"I’d like my life to be like a Bruce Springsteen song. Just once. I know I’m not born to run, I know that the Seven Sisters’ Road is nothing like Thunder Road, but feelings can’t be so different, can they?"
When Rob’s live-in girlfriend walks out on him, he’s left questioning all of his relationships and what led up to this point.
When I first read High Fidelity umpteen years ago, I thought it was a home run. Grand slam, even. Nick Hornby was new to the writing scene and British and young and British and had fresh material and was British and wrote hip characters (that were British) and I was smitten. Now that I’m old and jaded (and not as easily impressed by all things on the other side of the pond), this re-read wasn’t quite the home run it was the first time around. It was more like a double with an error that allowed the runner to advance to third.*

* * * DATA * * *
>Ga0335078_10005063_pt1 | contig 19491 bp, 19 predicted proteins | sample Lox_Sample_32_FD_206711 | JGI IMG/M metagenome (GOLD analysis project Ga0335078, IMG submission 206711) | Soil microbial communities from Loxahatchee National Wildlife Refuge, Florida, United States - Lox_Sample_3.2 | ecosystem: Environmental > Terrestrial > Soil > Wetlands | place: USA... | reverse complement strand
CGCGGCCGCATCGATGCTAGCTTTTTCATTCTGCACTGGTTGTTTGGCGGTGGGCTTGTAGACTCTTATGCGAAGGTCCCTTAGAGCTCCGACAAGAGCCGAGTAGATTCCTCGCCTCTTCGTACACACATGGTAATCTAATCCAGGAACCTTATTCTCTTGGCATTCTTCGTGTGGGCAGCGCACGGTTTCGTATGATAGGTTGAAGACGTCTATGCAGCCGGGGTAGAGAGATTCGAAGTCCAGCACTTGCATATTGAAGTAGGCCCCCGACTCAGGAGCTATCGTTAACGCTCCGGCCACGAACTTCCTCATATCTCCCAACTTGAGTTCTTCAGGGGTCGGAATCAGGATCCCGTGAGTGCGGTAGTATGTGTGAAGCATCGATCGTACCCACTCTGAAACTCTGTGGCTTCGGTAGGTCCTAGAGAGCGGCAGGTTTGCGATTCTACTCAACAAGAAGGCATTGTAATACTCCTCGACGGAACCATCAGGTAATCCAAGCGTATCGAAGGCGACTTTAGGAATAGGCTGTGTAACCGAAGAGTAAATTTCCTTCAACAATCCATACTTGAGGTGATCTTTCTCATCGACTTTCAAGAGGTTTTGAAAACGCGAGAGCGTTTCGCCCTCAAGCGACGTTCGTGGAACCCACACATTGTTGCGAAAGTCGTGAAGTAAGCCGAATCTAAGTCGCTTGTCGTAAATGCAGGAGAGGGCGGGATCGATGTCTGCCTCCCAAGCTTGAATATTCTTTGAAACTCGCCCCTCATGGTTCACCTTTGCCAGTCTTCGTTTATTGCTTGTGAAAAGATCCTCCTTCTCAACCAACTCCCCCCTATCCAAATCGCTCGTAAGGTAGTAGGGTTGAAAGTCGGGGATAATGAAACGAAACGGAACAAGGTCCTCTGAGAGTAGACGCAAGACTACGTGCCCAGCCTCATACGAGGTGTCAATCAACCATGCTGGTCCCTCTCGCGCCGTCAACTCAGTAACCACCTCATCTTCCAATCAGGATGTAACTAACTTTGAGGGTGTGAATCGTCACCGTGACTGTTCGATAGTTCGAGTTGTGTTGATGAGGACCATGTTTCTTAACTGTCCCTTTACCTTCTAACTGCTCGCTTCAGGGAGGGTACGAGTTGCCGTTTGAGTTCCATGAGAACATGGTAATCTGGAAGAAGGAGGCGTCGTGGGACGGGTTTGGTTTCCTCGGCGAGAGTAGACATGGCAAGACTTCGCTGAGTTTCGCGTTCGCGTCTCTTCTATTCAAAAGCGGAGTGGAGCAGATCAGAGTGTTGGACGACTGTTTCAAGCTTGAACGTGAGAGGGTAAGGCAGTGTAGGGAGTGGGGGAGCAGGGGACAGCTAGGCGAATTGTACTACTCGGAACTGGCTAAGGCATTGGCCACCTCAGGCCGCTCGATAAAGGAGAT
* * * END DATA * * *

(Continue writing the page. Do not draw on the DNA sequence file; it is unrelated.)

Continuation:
However . . . My appreciation for Hornby’s talent will not allow me to rate any of his books below 3.5 Stars, I have nothing but admiration for his ability to write “anti-love stories,” and my adoration for Rob, the MC, remains strong. I believe High Fidelity may have provided me my first experience of being 100% annoyed by the narrator and so happy to not know him in real life, while still wanting to hear his story and being fascinated by his crybabiness (made up word??? yep, I'm going with it) rather than wanting to kick his ass.
Yes, Rob, you are indeed, but somehow Hornby always makes characters like you work.
Book version recommended to? The recently dumped or pessimists in general.
Movie version recommended to? Anyone who likes John Cusack films. While you won’t get a moment like this:
Rob Gordon’s whining is significantly tuned down and Jack Black shines as co-star.
*After spending what seems like an eternity at various little league parks, my apologies for the baseball terminology.